Guest conductor Danzmayr leads an energetic concert at CMF

Music by Bartók, Piazzolla and Schubert—all drawn from folk sources

By Peter Alexander July 9 at 12:35 a.m.

DAVID-DANZMAYR-

David Danzmayr, guest conductor at CMF

David Danzmayr, the summer’s second guest conductor at the Colorado Music Festival (CMF), selected three pieces for last night’s chamber orchestra concert (July 8), all with roots in folk music.

In comments before the concert began, he noted that the three composers—Bartók, Piazzolla and Schubert—seem to have little in common, but the common thread is music reflecting their individual national cultures—from Hungary, Argentina and Austria, respectively.

The specific pieces he selected were Bartók’s Romanian Folk Dances, based on dances that the composer recorded in Hungarian villages as part of his folk music research; Piazzolla’s Four Seasons of Buenos Aires, drawn from the native tango music of Argentina; and Schubert’s Symphony No. 3, incorporating music of the Austrian countryside.

All are pieces that benefit from high energy, and that Danzmayr provided. Not that the performance was unblemished, but the energy comfortably overcame any imperfections.

Originally composed for piano, Bartók’s seven Romanian Folk Dances were performed in the composer’s own setting for small orchestra. The challenge is to create the rhythmic freedom of eastern European folk dances within orchestral sections. This is well accomplished in three movements, where Bartók hands the melody to solo players—clarinet in the second dance, piccolo in the third, and solo violin in the fourth. The soloists played with appropriate verve, with firm orchestral support.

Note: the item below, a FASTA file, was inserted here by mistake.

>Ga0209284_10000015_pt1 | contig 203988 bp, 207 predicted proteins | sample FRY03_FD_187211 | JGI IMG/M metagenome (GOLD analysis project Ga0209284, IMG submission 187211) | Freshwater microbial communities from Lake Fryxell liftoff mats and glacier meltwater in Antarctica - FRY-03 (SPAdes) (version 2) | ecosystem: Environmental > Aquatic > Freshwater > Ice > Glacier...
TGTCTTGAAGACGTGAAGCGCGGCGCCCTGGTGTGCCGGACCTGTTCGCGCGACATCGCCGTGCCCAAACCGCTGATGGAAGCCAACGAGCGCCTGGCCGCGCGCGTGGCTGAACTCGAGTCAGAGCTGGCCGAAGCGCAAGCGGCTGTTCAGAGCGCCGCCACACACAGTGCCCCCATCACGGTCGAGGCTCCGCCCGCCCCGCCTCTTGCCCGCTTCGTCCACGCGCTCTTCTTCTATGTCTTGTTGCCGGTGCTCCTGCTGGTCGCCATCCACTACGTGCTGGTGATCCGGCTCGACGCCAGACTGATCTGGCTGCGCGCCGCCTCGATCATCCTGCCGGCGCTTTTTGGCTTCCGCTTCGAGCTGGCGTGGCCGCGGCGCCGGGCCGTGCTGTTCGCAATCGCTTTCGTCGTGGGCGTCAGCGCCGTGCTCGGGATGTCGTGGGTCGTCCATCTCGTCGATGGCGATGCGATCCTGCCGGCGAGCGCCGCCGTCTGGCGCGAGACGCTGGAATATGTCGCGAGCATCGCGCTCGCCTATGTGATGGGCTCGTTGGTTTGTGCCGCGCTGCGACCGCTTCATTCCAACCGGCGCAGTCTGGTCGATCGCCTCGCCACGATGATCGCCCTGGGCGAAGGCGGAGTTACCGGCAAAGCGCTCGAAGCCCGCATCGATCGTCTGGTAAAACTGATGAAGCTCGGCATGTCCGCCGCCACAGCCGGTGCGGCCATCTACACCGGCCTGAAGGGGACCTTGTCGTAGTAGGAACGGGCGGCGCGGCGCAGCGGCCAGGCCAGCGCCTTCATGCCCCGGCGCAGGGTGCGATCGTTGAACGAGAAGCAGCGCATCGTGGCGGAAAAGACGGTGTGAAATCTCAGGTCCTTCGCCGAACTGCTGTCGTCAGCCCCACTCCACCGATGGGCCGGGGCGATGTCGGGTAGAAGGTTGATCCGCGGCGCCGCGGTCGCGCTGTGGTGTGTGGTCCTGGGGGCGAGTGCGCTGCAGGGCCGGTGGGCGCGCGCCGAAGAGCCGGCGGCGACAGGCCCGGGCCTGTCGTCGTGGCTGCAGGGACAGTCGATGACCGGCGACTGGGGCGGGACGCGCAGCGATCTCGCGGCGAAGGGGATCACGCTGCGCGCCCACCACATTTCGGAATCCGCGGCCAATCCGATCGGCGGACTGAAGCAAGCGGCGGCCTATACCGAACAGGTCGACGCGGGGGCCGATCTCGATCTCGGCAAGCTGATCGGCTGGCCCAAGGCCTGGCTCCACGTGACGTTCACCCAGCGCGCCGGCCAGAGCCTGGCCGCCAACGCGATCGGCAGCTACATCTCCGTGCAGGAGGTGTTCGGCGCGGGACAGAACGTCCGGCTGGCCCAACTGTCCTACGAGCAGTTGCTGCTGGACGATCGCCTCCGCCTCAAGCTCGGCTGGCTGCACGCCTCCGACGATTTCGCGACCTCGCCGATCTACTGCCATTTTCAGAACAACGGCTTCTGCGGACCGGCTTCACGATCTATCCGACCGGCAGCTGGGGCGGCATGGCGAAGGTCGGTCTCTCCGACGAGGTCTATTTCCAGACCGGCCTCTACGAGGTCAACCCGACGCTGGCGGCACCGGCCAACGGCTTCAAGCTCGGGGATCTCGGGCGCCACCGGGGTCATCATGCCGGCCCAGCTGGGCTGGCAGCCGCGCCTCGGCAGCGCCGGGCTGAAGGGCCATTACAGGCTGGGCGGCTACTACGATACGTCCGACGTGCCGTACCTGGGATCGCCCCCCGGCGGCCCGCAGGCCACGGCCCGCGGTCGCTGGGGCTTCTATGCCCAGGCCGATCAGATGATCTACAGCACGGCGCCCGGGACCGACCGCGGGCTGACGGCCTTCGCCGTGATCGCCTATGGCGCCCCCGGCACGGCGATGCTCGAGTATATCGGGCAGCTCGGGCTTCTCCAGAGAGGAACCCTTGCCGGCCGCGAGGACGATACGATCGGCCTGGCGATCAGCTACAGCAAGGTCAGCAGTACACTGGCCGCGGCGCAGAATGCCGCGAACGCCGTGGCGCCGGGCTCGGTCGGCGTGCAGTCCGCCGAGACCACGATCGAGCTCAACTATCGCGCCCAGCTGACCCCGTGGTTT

Danzmayr gave the full ensemble portions of the score all the rhythmic impulse that a folk dance needs, driving right past a few moments when the texture became thick and murky.

Quint by Lisa Marie Mazzucco

Philippe Quint. Photo by Lisa Marie Mazzucco

The hit of the evening was the Piazzolla Seasons of Buenos Aires, a response to Vivaldi’s famous set of concertos, performed by the CMF strings with soloist Philippe Quint. A player who has his own ties to the style of Piazzolla’s music, Quint delivered a passionate performance. This is music that should be enjoyed, and everyone on stage seemed to be having fun. The audience’s enjoyment was evident by the applause, hesitantly between movements and raucously at the end.

The program had the seasons listed out of order—Summer, Winter, Fall, Spring—but in the event Quint played them in the usual order: Summer, Fall, Winter Spring. This is music of rapidly shifting moods, sometimes capturing the rough tango of Buenos Aires dance halls, sometimes more sultry, sometimes fiery. Quint seems to have them all in his hip pocket, moving from one mood to the next with no visible strain, and then filling the hall with a beautiful tone in the last movement’s lyrical moments. Conductor, orchestra and soloist danced together without a stumble.

To close the concert, Danzmayr and the orchestra gave a sparkling performance of Schubert’s Third Symphony. A native of Salzburg, Danzmayr said in an earlier interview that when you grow up playing the music of the Austrian countryside, as he did, “you have [the style] in your bones and in your feelings.”

He also said that this symphony is one of his favorites, and that was reflected in the performance. His enthusiasm for the music was evident, while his attention to detail, in the selection of tempos, in the phrasing, in the application of dynamics, made every gesture and phrase effective. The solemn slow introduction was followed by a cheerful romp and the sprightly, folkish “slow” movement positively danced along.

The minuet’s bumptious beginning suggests that Schubert had heard some Beethoven, but it then settled into a pleasingly pastoral second theme and trio. The bustling finale suffered only the occasional smudge in the strings, showing how close to the edge Danzmayr’s tempo really was. As so often in Schubert the composer’s delight in his own music made it hard for him to let go, as the movement rushed to a rousing finish.

The good cheer, the light orchestra texture, the sheer joy of the music makes the symphony seem less impressive than it really is, but careful attention to last night’s performance revealed its beauty.

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